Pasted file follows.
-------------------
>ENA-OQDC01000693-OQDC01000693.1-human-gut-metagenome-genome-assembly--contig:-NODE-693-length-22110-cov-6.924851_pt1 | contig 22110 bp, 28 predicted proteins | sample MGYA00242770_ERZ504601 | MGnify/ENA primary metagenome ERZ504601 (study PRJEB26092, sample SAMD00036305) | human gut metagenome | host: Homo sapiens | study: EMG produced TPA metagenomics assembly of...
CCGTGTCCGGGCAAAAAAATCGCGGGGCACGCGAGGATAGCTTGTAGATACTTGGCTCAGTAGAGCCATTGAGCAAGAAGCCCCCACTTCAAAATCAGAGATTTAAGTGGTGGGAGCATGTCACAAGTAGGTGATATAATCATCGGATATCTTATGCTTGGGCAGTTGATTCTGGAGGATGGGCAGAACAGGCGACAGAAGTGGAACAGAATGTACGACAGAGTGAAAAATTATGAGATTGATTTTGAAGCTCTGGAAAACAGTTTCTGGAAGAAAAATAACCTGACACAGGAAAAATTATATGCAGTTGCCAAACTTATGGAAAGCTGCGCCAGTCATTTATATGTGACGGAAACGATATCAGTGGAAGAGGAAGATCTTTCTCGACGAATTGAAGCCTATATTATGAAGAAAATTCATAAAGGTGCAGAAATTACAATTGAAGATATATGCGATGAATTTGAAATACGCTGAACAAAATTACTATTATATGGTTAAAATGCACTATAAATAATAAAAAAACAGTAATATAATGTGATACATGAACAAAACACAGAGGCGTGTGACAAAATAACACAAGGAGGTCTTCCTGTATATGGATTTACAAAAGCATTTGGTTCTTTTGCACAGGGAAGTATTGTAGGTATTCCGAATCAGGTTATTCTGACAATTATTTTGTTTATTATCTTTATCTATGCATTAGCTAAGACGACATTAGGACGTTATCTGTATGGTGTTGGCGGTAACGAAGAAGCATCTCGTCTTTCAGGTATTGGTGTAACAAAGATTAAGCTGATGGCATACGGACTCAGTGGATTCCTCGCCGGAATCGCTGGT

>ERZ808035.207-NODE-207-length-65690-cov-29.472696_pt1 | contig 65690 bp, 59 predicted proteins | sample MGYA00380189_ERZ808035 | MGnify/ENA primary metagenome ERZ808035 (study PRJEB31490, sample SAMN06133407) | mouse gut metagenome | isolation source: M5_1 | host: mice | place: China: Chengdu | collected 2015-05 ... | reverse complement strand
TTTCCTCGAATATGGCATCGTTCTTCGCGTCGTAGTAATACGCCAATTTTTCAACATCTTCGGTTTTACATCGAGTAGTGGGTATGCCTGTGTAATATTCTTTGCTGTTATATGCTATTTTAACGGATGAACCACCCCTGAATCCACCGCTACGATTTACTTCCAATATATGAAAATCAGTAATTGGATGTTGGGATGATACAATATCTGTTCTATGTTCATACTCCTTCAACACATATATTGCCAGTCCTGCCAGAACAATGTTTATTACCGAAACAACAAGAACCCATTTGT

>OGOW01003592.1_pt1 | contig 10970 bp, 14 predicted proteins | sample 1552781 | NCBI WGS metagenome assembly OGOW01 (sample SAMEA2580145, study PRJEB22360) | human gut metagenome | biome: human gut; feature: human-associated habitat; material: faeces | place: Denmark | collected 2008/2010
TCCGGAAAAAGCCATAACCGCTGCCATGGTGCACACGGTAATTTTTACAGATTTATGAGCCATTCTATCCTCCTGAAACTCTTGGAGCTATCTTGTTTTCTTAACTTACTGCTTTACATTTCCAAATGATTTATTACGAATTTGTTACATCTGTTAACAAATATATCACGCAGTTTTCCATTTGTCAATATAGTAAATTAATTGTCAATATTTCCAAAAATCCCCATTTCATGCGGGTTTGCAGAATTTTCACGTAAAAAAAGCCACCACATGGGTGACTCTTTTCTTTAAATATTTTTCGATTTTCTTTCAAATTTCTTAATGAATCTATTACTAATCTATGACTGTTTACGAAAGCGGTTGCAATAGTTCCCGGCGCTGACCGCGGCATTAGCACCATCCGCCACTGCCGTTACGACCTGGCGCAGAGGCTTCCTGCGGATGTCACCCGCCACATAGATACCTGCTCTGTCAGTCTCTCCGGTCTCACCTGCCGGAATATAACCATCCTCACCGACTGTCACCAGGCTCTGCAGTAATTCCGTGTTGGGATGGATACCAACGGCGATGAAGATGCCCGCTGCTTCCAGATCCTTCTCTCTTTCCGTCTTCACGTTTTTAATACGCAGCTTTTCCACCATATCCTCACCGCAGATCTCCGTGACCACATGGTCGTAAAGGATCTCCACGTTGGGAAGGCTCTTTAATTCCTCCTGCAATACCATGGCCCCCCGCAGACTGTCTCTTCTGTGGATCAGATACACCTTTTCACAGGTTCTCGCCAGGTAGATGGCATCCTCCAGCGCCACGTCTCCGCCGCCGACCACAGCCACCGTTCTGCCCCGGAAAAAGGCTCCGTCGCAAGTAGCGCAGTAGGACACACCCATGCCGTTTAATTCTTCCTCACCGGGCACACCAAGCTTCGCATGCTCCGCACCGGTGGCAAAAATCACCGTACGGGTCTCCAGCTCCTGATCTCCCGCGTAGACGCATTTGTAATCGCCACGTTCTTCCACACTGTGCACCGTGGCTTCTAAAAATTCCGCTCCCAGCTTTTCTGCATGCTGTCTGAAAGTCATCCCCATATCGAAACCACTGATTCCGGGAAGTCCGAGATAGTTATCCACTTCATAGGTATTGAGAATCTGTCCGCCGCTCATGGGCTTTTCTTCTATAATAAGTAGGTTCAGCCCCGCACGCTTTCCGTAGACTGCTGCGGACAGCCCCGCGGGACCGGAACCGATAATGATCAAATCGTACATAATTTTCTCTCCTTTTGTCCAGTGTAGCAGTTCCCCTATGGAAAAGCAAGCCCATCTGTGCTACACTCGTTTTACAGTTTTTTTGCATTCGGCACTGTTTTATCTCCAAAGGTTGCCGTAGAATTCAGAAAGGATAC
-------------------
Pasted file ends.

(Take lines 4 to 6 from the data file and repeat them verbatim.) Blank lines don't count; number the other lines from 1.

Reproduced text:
TTTCCTCGAATATGGCATCGTTCTTCGCGTCGTAGTAATACGCCAATTTTTCAACATCTTCGGTTTTACATCGAGTAGTGGGTATGCCTGTGTAATATTCTTTGCTGTTATATGCTATTTTAACGGATGAACCACCCCTGAATCCACCGCTACGATTTACTTCCAATATATGAAAATCAGTAATTGGATGTTGGGATGATACAATATCTGTTCTATGTTCATACTCCTTCAACACATATATTGCCAGTCCTGCCAGAACAATGTTTATTACCGAAACAACAAGAACCCATTTGT

>OGOW01003592.1_pt1 | contig 10970 bp, 14 predicted proteins | sample 1552781 | NCBI WGS metagenome assembly OGOW01 (sample SAMEA2580145, study PRJEB22360) | human gut metagenome | biome: human gut; feature: human-associated habitat; material: faeces | place: Denmark | collected 2008/2010
TCCGGAAAAAGCCATAACCGCTGCCATGGTGCACACGGTAATTTTTACAGATTTATGAGCCATTCTATCCTCCTGAAACTCTTGGAGCTATCTTGTTTTCTTAACTTACTGCTTTACATTTCCAAATGATTTATTACGAATTTGTTACATCTGTTAACAAATATATCACGCAGTTTTCCATTTGTCAATATAGTAAATTAATTGTCAATATTTCCAAAAATCCCCATTTCATGCGGGTTTGCAGAATTTTCACGTAAAAAAAGCCACCACATGGGTGACTCTTTTCTTTAAATATTTTTCGATTTTCTTTCAAATTTCTTAATGAATCTATTACTAATCTATGACTGTTTACGAAAGCGGTTGCAATAGTTCCCGGCGCTGACCGCGGCATTAGCACCATCCGCCACTGCCGTTACGACCTGGCGCAGAGGCTTCCTGCGGATGTCACCCGCCACATAGATACCTGCTCTGTCAGTCTCTCCGGTCTCACCTGCCGGAATATAACCATCCTCACCGACTGTCACCAGGCTCTGCAGTAATTCCGTGTTGGGATGGATACCAACGGCGATGAAGATGCCCGCTGCTTCCAGATCCTTCTCTCTTTCCGTCTTCACGTTTTTAATACGCAGCTTTTCCACCATATCCTCACCGCAGATCTCCGTGACCACATGGTCGTAAAGGATCTCCACGTTGGGAAGGCTCTTTAATTCCTCCTGCAATACCATGGCCCCCCGCAGACTGTCTCTTCTGTGGATCAGATACACCTTTTCACAGGTTCTCGCCAGGTAGATGGCATCCTCCAGCGCCACGTCTCCGCCGCCGACCACAGCCACCGTTCTGCCCCGGAAAAAGGCTCCGTCGCAAGTAGCGCAGTAGGACACACCCATGCCGTTTAATTCTTCCTCACCGGGCACACCAAGCTTCGCATGCTCCGCACCGGTGGCAAAAATCACCGTACGGGTCTCCAGCTCCTGATCTCCCGCGTAGACGCATTTGTAATCGCCACGTTCTTCCACACTGTGCACCGTGGCTTCTAAAAATTCCGCTCCCAGCTTTTCTGCATGCTGTCTGAAAGTCATCCCCATATCGAAACCACTGATTCCGGGAAGTCCGAGATAGTTATCCACTTCATAGGTATTGAGAATCTGTCCGCCGCTCATGGGCTTTTCTTCTATAATAAGTAGGTTCAGCCCCGCACGCTTTCCGTAGACTGCTGCGGACAGCCCCGCGGGACCGGAACCGATAATGATCAAATCGTACATAATTTTCTCTCCTTTTGTCCAGTGTAGCAGTTCCCCTATGGAAAAGCAAGCCCATCTGTGCTACACTCGTTTTACAGTTTTTTTGCATTCGGCACTGTTTTATCTCCAAAGGTTGCCGTAGAATTCAGAAAGGATAC